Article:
My friend has a scientific approach to Italian restaurants. On his first visit, he orders something classic but fairly simple as a benchmark. If it passes the test, he will return for food that’s more complex. As someone who considers every restaurant meal an opportunity for exploration, I don’t necessarily relate to this benchmarking approach. But I absolutely respect it.
We recently dined with our friend and his wife at the newly revamped Osteria Elisir. The formerly high-end restaurant has gone from dressy to casual in food and decor, and dropped their prices accordingly. The new iteration feels more approachable, and the menu has lots of appeal, including a list of “special dishes to indulge.” I appreciate the effort to retain some out-of-the-box dishes to reflect the talent and skills of Chef Enzo Fargione. We are curious to see how the changes play out.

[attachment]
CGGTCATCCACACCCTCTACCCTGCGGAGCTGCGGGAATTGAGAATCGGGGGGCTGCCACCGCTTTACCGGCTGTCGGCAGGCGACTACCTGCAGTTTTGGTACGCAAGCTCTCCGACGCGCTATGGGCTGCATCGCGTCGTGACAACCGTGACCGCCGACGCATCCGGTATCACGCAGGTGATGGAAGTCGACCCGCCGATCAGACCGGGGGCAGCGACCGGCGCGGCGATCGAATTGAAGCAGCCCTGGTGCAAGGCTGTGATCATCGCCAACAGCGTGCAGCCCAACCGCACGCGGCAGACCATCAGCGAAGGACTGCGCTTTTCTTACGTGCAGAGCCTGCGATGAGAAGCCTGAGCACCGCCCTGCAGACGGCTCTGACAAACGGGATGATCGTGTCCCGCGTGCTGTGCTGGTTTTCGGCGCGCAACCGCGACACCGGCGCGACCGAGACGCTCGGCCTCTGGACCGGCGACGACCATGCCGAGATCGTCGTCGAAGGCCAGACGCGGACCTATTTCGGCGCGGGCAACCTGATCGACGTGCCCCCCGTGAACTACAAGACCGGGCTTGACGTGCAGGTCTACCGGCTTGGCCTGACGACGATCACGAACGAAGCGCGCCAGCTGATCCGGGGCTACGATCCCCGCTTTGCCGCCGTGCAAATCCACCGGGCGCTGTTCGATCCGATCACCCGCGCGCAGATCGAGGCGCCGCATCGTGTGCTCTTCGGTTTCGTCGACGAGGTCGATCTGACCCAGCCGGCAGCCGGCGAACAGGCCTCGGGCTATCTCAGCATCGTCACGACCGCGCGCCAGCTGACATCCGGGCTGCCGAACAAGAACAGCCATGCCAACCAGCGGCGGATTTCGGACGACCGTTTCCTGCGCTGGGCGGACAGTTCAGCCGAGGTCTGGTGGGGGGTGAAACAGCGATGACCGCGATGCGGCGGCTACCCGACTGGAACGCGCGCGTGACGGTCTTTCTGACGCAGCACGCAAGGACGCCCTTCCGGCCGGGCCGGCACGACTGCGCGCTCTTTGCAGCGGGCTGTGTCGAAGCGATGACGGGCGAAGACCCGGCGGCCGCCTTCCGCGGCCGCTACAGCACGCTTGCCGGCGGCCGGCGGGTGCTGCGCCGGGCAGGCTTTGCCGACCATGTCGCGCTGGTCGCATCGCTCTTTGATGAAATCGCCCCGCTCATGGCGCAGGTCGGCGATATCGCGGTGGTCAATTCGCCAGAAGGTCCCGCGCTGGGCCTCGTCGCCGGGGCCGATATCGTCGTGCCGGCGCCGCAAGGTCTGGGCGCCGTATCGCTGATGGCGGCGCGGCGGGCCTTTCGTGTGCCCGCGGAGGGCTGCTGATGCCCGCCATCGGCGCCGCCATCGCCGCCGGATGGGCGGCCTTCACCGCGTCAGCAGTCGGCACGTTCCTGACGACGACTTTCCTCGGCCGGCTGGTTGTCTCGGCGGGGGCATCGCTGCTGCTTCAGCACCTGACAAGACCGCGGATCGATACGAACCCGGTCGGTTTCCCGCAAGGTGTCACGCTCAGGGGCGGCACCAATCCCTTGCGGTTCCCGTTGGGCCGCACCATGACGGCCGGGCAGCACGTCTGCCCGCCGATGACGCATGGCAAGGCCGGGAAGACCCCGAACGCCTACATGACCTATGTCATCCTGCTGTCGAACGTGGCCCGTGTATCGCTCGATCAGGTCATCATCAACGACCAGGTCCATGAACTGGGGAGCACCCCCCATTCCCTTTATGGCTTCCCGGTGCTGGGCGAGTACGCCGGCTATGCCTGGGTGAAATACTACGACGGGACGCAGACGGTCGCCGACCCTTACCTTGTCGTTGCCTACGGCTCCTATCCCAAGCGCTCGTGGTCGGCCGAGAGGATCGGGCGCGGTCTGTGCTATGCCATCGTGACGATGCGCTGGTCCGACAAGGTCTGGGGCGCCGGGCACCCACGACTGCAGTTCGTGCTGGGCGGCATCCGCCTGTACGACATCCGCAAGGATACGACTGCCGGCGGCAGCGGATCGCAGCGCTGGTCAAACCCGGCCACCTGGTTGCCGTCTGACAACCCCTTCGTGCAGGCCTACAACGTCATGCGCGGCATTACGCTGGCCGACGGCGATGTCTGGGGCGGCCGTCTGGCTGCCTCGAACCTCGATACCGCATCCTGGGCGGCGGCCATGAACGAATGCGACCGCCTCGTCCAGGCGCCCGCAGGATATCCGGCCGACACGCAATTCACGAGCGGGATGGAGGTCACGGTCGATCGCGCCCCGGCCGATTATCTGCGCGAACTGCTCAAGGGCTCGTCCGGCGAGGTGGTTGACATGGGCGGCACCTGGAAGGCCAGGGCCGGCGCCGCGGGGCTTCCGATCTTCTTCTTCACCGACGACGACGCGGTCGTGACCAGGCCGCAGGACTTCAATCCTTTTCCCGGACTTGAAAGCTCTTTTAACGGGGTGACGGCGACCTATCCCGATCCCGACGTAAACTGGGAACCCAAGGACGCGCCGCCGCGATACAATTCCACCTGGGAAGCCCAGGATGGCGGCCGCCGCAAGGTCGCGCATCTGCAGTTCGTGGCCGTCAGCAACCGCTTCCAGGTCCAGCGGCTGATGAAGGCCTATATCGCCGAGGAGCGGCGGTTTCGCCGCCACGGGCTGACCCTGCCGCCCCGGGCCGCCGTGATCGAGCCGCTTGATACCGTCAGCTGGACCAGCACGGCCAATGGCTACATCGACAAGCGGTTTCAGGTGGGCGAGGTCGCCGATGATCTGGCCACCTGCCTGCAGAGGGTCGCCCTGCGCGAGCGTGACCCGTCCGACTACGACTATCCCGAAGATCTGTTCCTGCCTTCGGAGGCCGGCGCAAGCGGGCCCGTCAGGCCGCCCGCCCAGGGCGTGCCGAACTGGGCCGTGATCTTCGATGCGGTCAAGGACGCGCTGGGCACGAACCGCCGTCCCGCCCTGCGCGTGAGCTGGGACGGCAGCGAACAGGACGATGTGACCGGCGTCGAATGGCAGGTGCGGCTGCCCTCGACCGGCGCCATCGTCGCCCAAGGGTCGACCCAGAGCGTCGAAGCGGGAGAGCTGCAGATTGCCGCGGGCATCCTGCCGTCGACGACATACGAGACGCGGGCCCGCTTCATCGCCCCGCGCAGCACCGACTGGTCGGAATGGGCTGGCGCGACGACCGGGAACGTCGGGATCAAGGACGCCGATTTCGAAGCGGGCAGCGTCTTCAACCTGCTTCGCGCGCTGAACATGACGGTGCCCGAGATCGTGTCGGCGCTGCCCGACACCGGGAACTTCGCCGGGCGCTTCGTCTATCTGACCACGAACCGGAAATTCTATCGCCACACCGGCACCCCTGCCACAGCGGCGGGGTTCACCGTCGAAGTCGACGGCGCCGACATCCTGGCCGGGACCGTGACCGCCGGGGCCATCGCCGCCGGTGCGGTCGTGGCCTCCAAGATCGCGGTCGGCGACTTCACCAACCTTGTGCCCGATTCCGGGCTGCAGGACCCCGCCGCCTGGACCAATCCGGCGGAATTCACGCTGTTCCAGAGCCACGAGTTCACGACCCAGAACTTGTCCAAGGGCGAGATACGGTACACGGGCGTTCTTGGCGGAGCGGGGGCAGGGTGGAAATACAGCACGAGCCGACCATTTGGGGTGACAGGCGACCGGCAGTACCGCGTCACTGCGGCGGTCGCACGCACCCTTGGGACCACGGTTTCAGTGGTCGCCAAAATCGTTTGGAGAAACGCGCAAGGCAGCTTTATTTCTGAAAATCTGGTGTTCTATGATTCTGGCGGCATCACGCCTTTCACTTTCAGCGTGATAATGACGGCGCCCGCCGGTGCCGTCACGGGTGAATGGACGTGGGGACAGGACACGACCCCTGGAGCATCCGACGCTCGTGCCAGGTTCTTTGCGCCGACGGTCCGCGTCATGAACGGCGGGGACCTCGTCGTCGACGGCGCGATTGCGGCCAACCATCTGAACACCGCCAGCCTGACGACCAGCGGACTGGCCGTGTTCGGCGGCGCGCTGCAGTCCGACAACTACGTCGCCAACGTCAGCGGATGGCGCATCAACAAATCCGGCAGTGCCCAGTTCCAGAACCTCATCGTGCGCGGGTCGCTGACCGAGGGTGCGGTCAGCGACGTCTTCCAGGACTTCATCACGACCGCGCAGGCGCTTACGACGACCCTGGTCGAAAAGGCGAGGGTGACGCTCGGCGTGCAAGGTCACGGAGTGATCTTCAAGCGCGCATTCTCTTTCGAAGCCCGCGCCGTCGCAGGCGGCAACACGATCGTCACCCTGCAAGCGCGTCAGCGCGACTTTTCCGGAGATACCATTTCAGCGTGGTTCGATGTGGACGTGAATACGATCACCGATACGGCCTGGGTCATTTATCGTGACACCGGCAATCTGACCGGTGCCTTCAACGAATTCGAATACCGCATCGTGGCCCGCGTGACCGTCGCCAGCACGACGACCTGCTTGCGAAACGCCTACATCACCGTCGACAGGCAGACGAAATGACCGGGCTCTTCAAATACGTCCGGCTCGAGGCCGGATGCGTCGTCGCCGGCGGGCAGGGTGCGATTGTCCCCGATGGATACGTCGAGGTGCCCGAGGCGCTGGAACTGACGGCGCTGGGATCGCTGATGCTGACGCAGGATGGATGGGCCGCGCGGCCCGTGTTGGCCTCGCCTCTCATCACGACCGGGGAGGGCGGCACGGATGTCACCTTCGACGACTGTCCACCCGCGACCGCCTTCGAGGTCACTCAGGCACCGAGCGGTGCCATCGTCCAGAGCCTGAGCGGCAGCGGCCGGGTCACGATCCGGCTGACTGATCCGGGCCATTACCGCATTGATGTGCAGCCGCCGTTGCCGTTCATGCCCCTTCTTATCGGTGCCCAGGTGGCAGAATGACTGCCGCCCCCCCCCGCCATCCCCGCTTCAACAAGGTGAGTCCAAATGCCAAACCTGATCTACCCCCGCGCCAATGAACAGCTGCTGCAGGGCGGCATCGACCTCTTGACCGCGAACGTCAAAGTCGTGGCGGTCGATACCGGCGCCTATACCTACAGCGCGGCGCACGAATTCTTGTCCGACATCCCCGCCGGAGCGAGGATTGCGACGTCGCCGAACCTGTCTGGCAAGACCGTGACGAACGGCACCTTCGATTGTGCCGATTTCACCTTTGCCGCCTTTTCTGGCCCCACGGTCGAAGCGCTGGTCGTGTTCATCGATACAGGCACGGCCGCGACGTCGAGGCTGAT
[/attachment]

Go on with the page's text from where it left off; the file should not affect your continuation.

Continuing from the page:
Osteria Elisir starts us off with a quite decent bread basket. There are optional accompaniments including a salt and olive oil tasting tray, and a variety of spreads. Tempting but we skip it, opting instead for crostini with gorgonzola, candied celery, and aged balsamic. The candied celery is a unique twist that turns a good crostini into great.
Roman artichokes are deep fried with lemon, mint, oregano, and creamy anchovy garlic sauce. The anchovy adds subtle flavor, and the lightly fried artichokes are crisp and light.
My husband declares his dish a winner. Rigatoni with creamy burrata, smoky mushroom ragu, and rosemary is a pasta dish with pizzazz.
I am enjoying my pasta until I realize that our friends, who have been sharing our enthusiasm over the appetizers, are now suddenly quiet. I glance over at a sad meatball that is burnt and dry, and for the most part inedible.